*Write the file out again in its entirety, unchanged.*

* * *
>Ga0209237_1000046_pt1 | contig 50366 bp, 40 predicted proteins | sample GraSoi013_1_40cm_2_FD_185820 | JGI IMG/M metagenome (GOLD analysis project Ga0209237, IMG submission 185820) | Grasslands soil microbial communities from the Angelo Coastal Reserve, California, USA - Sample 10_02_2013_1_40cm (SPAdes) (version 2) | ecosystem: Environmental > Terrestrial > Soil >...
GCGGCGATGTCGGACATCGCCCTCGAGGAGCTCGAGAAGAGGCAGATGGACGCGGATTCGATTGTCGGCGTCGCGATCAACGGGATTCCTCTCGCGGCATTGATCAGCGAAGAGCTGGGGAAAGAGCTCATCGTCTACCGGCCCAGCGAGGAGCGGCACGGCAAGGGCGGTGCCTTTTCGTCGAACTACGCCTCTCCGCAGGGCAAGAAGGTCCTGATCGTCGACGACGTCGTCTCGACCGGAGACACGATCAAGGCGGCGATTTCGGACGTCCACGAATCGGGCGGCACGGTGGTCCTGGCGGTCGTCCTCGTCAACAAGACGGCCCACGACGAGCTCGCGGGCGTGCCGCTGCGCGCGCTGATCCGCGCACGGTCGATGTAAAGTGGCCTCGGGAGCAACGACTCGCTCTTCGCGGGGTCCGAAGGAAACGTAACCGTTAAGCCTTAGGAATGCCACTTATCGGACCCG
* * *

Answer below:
>Ga0209237_1000046_pt1 | contig 50366 bp, 40 predicted proteins | sample GraSoi013_1_40cm_2_FD_185820 | JGI IMG/M metagenome (GOLD analysis project Ga0209237, IMG submission 185820) | Grasslands soil microbial communities from the Angelo Coastal Reserve, California, USA - Sample 10_02_2013_1_40cm (SPAdes) (version 2) | ecosystem: Environmental > Terrestrial > Soil >...
GCGGCGATGTCGGACATCGCCCTCGAGGAGCTCGAGAAGAGGCAGATGGACGCGGATTCGATTGTCGGCGTCGCGATCAACGGGATTCCTCTCGCGGCATTGATCAGCGAAGAGCTGGGGAAAGAGCTCATCGTCTACCGGCCCAGCGAGGAGCGGCACGGCAAGGGCGGTGCCTTTTCGTCGAACTACGCCTCTCCGCAGGGCAAGAAGGTCCTGATCGTCGACGACGTCGTCTCGACCGGAGACACGATCAAGGCGGCGATTTCGGACGTCCACGAATCGGGCGGCACGGTGGTCCTGGCGGTCGTCCTCGTCAACAAGACGGCCCACGACGAGCTCGCGGGCGTGCCGCTGCGCGCGCTGATCCGCGCACGGTCGATGTAAAGTGGCCTCGGGAGCAACGACTCGCTCTTCGCGGGGTCCGAAGGAAACGTAACCGTTAAGCCTTAGGAATGCCACTTATCGGACCCG